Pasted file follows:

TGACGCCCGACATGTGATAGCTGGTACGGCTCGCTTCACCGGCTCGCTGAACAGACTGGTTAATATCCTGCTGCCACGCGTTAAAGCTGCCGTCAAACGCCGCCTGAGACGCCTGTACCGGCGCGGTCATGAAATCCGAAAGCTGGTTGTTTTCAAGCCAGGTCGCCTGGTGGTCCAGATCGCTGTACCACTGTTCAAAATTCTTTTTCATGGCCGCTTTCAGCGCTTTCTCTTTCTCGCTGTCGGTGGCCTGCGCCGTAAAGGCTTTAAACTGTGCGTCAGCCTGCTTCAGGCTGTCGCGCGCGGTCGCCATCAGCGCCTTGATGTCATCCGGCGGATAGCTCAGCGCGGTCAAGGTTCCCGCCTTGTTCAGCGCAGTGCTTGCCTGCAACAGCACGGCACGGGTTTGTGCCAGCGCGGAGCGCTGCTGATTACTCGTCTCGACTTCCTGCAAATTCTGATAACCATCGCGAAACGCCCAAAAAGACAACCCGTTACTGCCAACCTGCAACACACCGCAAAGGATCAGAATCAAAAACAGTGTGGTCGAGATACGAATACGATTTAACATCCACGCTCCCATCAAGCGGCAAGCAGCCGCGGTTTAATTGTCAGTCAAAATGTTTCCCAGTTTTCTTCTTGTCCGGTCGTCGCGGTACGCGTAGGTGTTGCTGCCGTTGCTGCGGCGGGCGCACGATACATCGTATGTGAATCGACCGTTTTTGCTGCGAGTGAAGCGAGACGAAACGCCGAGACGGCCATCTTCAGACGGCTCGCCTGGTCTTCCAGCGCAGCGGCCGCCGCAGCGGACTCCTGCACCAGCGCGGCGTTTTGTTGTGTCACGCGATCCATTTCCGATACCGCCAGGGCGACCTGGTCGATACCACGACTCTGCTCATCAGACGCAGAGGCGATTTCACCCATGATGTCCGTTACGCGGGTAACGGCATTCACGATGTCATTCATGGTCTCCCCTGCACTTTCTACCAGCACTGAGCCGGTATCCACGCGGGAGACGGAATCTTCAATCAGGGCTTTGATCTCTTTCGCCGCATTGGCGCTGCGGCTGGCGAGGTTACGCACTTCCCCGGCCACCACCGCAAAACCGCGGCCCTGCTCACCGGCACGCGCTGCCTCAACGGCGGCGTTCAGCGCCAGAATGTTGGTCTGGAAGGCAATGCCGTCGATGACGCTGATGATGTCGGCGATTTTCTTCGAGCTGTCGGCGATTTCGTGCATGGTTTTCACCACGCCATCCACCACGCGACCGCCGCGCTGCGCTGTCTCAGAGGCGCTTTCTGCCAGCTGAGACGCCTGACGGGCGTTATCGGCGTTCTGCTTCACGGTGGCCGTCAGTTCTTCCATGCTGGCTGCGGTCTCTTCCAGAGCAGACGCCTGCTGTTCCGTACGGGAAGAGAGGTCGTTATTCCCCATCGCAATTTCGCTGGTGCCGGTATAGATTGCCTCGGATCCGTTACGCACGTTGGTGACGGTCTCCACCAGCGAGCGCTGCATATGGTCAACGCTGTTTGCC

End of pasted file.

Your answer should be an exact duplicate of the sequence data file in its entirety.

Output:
TGACGCCCGACATGTGATAGCTGGTACGGCTCGCTTCACCGGCTCGCTGAACAGACTGGTTAATATCCTGCTGCCACGCGTTAAAGCTGCCGTCAAACGCCGCCTGAGACGCCTGTACCGGCGCGGTCATGAAATCCGAAAGCTGGTTGTTTTCAAGCCAGGTCGCCTGGTGGTCCAGATCGCTGTACCACTGTTCAAAATTCTTTTTCATGGCCGCTTTCAGCGCTTTCTCTTTCTCGCTGTCGGTGGCCTGCGCCGTAAAGGCTTTAAACTGTGCGTCAGCCTGCTTCAGGCTGTCGCGCGCGGTCGCCATCAGCGCCTTGATGTCATCCGGCGGATAGCTCAGCGCGGTCAAGGTTCCCGCCTTGTTCAGCGCAGTGCTTGCCTGCAACAGCACGGCACGGGTTTGTGCCAGCGCGGAGCGCTGCTGATTACTCGTCTCGACTTCCTGCAAATTCTGATAACCATCGCGAAACGCCCAAAAAGACAACCCGTTACTGCCAACCTGCAACACACCGCAAAGGATCAGAATCAAAAACAGTGTGGTCGAGATACGAATACGATTTAACATCCACGCTCCCATCAAGCGGCAAGCAGCCGCGGTTTAATTGTCAGTCAAAATGTTTCCCAGTTTTCTTCTTGTCCGGTCGTCGCGGTACGCGTAGGTGTTGCTGCCGTTGCTGCGGCGGGCGCACGATACATCGTATGTGAATCGACCGTTTTTGCTGCGAGTGAAGCGAGACGAAACGCCGAGACGGCCATCTTCAGACGGCTCGCCTGGTCTTCCAGCGCAGCGGCCGCCGCAGCGGACTCCTGCACCAGCGCGGCGTTTTGTTGTGTCACGCGATCCATTTCCGATACCGCCAGGGCGACCTGGTCGATACCACGACTCTGCTCATCAGACGCAGAGGCGATTTCACCCATGATGTCCGTTACGCGGGTAACGGCATTCACGATGTCATTCATGGTCTCCCCTGCACTTTCTACCAGCACTGAGCCGGTATCCACGCGGGAGACGGAATCTTCAATCAGGGCTTTGATCTCTTTCGCCGCATTGGCGCTGCGGCTGGCGAGGTTACGCACTTCCCCGGCCACCACCGCAAAACCGCGGCCCTGCTCACCGGCACGCGCTGCCTCAACGGCGGCGTTCAGCGCCAGAATGTTGGTCTGGAAGGCAATGCCGTCGATGACGCTGATGATGTCGGCGATTTTCTTCGAGCTGTCGGCGATTTCGTGCATGGTTTTCACCACGCCATCCACCACGCGACCGCCGCGCTGCGCTGTCTCAGAGGCGCTTTCTGCCAGCTGAGACGCCTGACGGGCGTTATCGGCGTTCTGCTTCACGGTGGCCGTCAGTTCTTCCATGCTGGCTGCGGTCTCTTCCAGAGCAGACGCCTGCTGTTCCGTACGGGAAGAGAGGTCGTTATTCCCCATCGCAATTTCGCTGGTGCCGGTATAGATTGCCTCGGATCCGTTACGCACGTTGGTGACGGTCTCCACCAGCGAGCGCTGCATATGGTCAACGCTGTTTGCC